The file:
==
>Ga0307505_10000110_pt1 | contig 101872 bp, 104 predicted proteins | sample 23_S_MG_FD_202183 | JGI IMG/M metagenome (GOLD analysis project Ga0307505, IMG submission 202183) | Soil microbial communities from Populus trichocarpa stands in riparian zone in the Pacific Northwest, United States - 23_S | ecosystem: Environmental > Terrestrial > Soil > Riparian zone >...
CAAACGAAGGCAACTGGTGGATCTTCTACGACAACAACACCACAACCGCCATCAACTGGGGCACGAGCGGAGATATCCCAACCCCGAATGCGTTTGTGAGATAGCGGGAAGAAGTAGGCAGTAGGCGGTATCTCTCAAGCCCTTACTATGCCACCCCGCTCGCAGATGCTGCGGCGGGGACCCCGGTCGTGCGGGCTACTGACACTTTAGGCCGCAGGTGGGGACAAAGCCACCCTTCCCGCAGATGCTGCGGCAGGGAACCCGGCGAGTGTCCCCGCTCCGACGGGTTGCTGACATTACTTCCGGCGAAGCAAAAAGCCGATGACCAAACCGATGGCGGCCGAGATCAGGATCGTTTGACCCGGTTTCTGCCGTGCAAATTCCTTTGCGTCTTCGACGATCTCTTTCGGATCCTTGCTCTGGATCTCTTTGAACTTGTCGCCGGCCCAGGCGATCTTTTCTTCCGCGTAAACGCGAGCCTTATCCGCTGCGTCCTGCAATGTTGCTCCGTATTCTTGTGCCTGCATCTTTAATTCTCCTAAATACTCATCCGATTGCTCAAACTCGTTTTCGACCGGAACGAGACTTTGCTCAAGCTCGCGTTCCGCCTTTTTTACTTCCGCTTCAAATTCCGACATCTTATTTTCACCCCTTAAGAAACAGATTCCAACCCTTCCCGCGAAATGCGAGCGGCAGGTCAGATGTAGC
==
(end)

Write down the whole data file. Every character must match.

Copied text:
>Ga0307505_10000110_pt1 | contig 101872 bp, 104 predicted proteins | sample 23_S_MG_FD_202183 | JGI IMG/M metagenome (GOLD analysis project Ga0307505, IMG submission 202183) | Soil microbial communities from Populus trichocarpa stands in riparian zone in the Pacific Northwest, United States - 23_S | ecosystem: Environmental > Terrestrial > Soil > Riparian zone >...
CAAACGAAGGCAACTGGTGGATCTTCTACGACAACAACACCACAACCGCCATCAACTGGGGCACGAGCGGAGATATCCCAACCCCGAATGCGTTTGTGAGATAGCGGGAAGAAGTAGGCAGTAGGCGGTATCTCTCAAGCCCTTACTATGCCACCCCGCTCGCAGATGCTGCGGCGGGGACCCCGGTCGTGCGGGCTACTGACACTTTAGGCCGCAGGTGGGGACAAAGCCACCCTTCCCGCAGATGCTGCGGCAGGGAACCCGGCGAGTGTCCCCGCTCCGACGGGTTGCTGACATTACTTCCGGCGAAGCAAAAAGCCGATGACCAAACCGATGGCGGCCGAGATCAGGATCGTTTGACCCGGTTTCTGCCGTGCAAATTCCTTTGCGTCTTCGACGATCTCTTTCGGATCCTTGCTCTGGATCTCTTTGAACTTGTCGCCGGCCCAGGCGATCTTTTCTTCCGCGTAAACGCGAGCCTTATCCGCTGCGTCCTGCAATGTTGCTCCGTATTCTTGTGCCTGCATCTTTAATTCTCCTAAATACTCATCCGATTGCTCAAACTCGTTTTCGACCGGAACGAGACTTTGCTCAAGCTCGCGTTCCGCCTTTTTTACTTCCGCTTCAAATTCCGACATCTTATTTTCACCCCTTAAGAAACAGATTCCAACCCTTCCCGCGAAATGCGAGCGGCAGGTCAGATGTAGC